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ENGL 147: Writing Arguments About STEM

The purpose of this guide is to share search strategies, tips, and resources that support assignments in ENGL 147: Writing Arguments About STEM courses.

Welcome!

Welcome! In this guide, you will find search strategies and tips that support assignments in ENGL 147: Writing Arguments About STEM courses. The contents in this guide are organized by assignment type. Each assignment type is contained in its own box with a title describing the assignment (e.g., Claim of Fact: Presentation). You will find these boxes on this page. If you need additional research help, visit the Research 101 Guide (linked on the left side navigation) for self-paced tutorials, videos, and handouts, or get immediate help from a real person using the 24/7 Live Help Chat tool. 

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Claim of Fact: Presentation

Where to Start Your Search

Begin with an initial background search to learn more about your topic (e.g., perform a search on Google or Duck Duck Go). Find reliable sources in OneSearch using keywords (search terms) and filtering. Use a variety of search terms including synonyms and related terms to your main research topics or ideas. Next, try searching one of the following databases using keywords, filtering, and boolean operators. Get help with your search by chatting with a librarian using the 24/7 Live Chat Help tool. For data-related search strategies, visualization techniques, and help from peer instructors, visit the Data, GIS, and Digital Projects Lab Guide.


Example topic: sustainability issues with plastic

Lenses in which to view the topic: production, disposal, and consumption

Example keywords to try in OneSearch and/or databases:

  • plastic or polyethylene or synthetic
  • production or manufacture or creation or industry or distribution
  • disposal or discard or dump or pollution or recycle
  • consumption or use or application

Databases

Claim of Value: Essay

Where to Start Your Search

Begin with an initial background search to learn more about your topic and identify potential stakeholders. A general web search, like on Google, is a good starting place. Next, perform a search in OneSearch using keywords you identified in your preliminary search and filter your results to your resource needs (e.g., by date, by source type, etc). Following OneSearch, try searching one of the recommended databases below using keywords, filtering, and boolean operators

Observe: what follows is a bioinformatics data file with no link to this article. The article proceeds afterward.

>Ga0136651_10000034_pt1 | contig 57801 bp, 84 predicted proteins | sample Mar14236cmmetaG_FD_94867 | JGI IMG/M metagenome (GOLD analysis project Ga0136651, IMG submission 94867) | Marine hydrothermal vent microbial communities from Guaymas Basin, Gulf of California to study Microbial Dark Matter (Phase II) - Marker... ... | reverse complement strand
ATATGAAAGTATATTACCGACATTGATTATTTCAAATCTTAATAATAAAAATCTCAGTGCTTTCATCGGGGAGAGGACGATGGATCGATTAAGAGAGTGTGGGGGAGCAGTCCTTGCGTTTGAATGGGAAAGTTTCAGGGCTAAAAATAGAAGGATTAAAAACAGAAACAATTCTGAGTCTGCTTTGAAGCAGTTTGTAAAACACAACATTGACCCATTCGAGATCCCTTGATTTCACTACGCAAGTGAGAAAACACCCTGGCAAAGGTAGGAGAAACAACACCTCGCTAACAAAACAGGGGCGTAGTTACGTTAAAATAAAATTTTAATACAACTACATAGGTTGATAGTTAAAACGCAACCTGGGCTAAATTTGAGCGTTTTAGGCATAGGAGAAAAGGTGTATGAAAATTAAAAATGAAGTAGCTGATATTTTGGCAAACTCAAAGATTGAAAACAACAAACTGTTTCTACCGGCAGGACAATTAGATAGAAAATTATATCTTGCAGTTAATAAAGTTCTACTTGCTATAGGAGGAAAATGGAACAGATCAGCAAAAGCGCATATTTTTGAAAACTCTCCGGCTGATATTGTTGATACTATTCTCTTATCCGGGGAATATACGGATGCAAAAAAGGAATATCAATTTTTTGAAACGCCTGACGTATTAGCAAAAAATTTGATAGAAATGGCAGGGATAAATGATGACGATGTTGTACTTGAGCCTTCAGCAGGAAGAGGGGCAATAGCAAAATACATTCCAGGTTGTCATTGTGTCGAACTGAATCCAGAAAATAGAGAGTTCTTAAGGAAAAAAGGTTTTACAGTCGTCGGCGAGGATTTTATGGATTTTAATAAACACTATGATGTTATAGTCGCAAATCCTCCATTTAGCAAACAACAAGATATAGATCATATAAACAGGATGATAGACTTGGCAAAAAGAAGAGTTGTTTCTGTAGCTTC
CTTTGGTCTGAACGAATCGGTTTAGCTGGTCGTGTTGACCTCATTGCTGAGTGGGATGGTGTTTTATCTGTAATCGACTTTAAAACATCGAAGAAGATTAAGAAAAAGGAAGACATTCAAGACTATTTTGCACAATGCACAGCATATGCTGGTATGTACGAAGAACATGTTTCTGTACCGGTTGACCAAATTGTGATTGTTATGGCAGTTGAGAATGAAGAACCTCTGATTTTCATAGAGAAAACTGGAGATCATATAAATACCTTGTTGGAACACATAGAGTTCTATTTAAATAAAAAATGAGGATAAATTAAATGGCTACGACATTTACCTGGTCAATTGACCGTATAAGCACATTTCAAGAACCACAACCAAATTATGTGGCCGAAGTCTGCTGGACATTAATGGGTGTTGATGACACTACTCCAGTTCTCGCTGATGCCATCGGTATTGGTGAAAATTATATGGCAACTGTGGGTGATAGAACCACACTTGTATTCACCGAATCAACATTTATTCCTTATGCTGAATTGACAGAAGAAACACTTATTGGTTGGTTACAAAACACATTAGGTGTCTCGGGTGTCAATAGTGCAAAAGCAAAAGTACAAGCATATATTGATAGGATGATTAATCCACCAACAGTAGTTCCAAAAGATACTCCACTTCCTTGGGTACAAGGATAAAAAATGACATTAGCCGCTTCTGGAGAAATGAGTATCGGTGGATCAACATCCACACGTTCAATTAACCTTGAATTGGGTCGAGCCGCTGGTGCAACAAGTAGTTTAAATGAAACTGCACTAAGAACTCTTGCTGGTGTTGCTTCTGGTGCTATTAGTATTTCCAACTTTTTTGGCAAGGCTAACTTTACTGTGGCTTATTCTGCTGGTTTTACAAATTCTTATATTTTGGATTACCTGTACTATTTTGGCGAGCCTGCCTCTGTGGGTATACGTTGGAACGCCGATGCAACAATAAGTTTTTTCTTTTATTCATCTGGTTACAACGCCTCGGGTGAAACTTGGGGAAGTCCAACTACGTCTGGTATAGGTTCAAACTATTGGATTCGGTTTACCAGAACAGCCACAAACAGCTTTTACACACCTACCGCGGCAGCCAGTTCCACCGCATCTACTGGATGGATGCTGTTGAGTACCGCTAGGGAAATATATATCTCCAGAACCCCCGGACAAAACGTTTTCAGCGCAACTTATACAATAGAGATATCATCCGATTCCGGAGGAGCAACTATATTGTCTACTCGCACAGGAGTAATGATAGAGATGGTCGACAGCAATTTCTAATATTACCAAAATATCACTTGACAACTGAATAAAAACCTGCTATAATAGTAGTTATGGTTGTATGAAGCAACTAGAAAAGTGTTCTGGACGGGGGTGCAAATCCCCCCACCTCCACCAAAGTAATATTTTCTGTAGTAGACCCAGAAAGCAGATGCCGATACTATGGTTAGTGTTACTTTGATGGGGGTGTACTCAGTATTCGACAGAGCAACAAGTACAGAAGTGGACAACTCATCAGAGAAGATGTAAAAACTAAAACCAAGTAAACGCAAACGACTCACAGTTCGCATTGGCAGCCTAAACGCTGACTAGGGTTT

Strategies and Tips for finding stakeholders and stakeholder interviews:

  • Initial background searching will be key in identifying stakeholders on your topic. If we search for plastic pollution on Google, we may learn the names of production companies making plastic, communities affected by plastic pollution, etc via news articles, websites, or even wikipedia. Once you have more context on your topic and identified some stakeholder names, you can try searching to see if there are interviews available. Tip: if you hit paywalls on articles you find via Google, try a search with the title in OneSearch.
  • Tip: When searching in OneSearch or a database, put Stakeholder names in quotations "name" for a more precise search. 
  • In Academic Search Premier and Proquest Global Newsstream, you can limit your search results to just interviews and by type (e.g., scholarly journals, newspapers, podcasts, magazines, trade journals, etc).
  • Some publicly traded companies have activist stakeholders in the company who work to change the company "from the inside". For example, there is a group of Chevron stakeholders (activist shareholders) advocating for reduced carbon emissions (Article: Climate Activist Shareholders to Target US Oil Giant Chevron)

Databases